Saturday, February 27, 2021

Comments by LuthervonWolfen

Showing 5 of 5 comments.

  • “Double depression” refers to chronic depression and reoccurring major depression.
    I wasn’t defending anything. I have no interest in justifying anything.
    My friend had every right to diagnose me – I gave him that right when I asked for his opinion. And I had every right to ignore his opinion. I chose to take his advice because I knew him well enough to trust him. He had had experiences similar to mine and he told me what had been beneficial to him.
    I had no idea that my belief that people benefit from sharing their problems with friends who have had similar problems, openly discussing and analyzing the various methods of treatment available – including the possibility of medication – would generate such negative responses. I thought I was advocating for basic friendship and cooperation, information sharing and empathy.
    I believe that I misjudged the premise of this site. I thought it was a place for neurodivergent people to vent their spleen at anyone who appeared to hold another opinion.
    I will unsubscribe.

  • I am a recovering alcoholic with double depression and psychotic features. I use analogies when talking with other people who have similar issues. An example would be likening alcoholism to an allergy -a common comparison in alcoholism recovery circles. It is not exact – alcoholism is NOT an allergy – but it is a useful way of thinking about alcoholism. Depression is NOT like diabetes in many/most ways, but the comparison might be helpful if the depressed person is struggling to accept the need for medication. (In my own case, medication is appropriate and I benefit from it – not unlike how a diabetic would benefit from insulin. It was difficult for me to accept this in the past – I rebelled against medical treatment and suffered the consequences.)
    I think comparisons to physical diseases can be useful when it is clear that an imperfect illustration is being used. I use them in conversations, where there is opportunity for clarification, and I am willing to drop an analogy if it seems unhelpful.
    I especially try to treat other people who have depression, alcoholism, or other mental conditions with the same courtesy and compassion that I would want – and which I mostly received earlier in my journey. We know ourselves and each other better than people who don’t share our experiences, but who have PhD’s. We can help each other to survive and thrive. If an analogy to diabetes or allergy will help a friend to understand or frame what they’re experiencing, I’ll use it.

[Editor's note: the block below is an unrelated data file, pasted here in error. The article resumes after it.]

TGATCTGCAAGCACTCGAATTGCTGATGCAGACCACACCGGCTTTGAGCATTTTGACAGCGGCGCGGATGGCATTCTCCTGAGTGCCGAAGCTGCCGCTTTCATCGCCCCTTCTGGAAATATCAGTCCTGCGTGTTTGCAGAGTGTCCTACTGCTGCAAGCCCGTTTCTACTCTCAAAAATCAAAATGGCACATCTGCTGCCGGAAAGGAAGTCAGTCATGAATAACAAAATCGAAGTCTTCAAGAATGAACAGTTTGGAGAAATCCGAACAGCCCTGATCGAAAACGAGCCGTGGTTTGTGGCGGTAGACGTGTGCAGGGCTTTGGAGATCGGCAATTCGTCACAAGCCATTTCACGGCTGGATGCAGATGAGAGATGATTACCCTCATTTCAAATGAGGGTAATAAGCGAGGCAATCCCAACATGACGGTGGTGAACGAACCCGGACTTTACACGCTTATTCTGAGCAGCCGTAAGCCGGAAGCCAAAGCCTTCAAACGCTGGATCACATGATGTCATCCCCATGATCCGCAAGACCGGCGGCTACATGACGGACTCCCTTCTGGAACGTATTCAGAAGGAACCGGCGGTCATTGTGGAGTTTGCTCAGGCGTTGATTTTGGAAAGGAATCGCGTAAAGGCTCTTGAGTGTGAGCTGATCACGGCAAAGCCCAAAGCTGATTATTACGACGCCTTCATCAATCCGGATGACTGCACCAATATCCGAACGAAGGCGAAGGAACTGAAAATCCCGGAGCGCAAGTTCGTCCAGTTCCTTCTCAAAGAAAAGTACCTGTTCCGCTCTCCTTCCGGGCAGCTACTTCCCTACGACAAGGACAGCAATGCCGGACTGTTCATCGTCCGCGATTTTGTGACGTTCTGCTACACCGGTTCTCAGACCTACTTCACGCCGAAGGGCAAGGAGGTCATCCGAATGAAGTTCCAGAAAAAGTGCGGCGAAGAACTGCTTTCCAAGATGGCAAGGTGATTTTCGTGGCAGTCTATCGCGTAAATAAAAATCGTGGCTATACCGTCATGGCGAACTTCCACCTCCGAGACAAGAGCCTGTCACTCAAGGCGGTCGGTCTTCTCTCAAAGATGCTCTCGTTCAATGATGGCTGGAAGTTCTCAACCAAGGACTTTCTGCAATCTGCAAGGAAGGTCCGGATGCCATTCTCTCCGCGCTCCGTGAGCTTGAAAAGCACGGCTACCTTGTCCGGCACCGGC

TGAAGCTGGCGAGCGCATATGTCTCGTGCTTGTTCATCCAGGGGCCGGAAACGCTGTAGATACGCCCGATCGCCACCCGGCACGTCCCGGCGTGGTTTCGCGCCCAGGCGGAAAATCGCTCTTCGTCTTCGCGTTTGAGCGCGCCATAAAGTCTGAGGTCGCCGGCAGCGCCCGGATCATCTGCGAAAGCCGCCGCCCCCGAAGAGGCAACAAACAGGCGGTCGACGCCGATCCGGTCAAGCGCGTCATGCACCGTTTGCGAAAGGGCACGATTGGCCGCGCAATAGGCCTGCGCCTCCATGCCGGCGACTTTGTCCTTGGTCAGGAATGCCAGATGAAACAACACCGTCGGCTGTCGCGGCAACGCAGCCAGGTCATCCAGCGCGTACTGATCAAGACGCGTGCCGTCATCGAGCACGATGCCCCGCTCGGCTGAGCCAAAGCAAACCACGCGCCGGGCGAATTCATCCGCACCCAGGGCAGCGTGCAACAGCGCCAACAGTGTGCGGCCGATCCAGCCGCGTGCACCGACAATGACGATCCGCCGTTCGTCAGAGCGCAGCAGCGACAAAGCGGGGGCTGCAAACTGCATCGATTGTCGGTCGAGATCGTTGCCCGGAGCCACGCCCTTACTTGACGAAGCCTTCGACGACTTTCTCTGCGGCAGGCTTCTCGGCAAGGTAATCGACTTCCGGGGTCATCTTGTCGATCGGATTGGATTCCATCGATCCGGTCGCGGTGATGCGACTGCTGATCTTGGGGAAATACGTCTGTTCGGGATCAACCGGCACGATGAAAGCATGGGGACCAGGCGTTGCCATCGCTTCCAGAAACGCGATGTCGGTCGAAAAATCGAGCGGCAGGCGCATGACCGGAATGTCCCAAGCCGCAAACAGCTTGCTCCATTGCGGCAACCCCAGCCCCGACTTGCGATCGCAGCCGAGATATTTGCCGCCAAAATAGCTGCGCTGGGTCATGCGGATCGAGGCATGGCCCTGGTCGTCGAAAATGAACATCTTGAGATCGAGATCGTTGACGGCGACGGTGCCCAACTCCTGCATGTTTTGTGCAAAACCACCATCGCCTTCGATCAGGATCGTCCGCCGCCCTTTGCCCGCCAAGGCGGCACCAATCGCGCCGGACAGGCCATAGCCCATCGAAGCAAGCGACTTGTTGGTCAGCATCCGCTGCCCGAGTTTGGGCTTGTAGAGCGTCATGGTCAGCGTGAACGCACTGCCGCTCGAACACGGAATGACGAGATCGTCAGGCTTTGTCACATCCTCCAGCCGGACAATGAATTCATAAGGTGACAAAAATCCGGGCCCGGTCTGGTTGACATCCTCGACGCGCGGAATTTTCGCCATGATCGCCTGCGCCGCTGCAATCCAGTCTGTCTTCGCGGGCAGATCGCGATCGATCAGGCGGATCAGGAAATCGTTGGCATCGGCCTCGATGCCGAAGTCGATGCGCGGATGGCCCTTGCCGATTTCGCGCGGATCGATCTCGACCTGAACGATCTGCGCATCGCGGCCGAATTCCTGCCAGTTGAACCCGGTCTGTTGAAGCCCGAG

Another recovering alcoholic recently shared with me that she was having problems with her recovery because her method of recovery placed a lot of emphasis on her “powerlessness”. This was triggering some problems related to the lack of power and agency which she had experienced as a child. We spent a couple hours talking in my backyard, burning stuff in the fireplace, unpacking the concept of powerlessness and how it related to alcoholism versus childhood abuse and/or being a woman in a man’s world.
    I believe this kind of dialogue is what is most beneficial for people who have mental health issues, substance abuse disorders, and general life problems. Being able to hash things out with a knowledgeable friend has always had the best results for me. It was a knowledgeable friend who said “You need medication” – he was right.

  • I recently increased the amount of antidepressant I take daily – after checking in with my prescribing physician. I’ve been on meds for almost 22 years – I started taking them a few months after I got clean and sober. For me, antidepressants work; recreational drugs don’t. This is a fact of my experience and I ain’t lettin’ nobody undermine that – whether it’s other people in recovery who say I’m “not really clean” because I take SSRI’s, marijuana advocates who say pot will solve my problems, or people who have gotten well without meds – using ginseng or kava kava or whatever – and now oppose them. If it helps you have the life you think is best for you, go for it.
    Whether I know what’s best for me or not is debatable, but I’ma do what seems to me to be best for me.

  • I recently left a job that was a repeat of an abusive relationship. I mean, I didn’t realize it until after I left, but the job and my co-workers took the place of an abusive partner. After I got out, I even experienced the old desperate desire to return to the abusive situation.
    I’m getting better, becoming more conscious of how I function (and sometimes don’t).
    Glad I found this resource.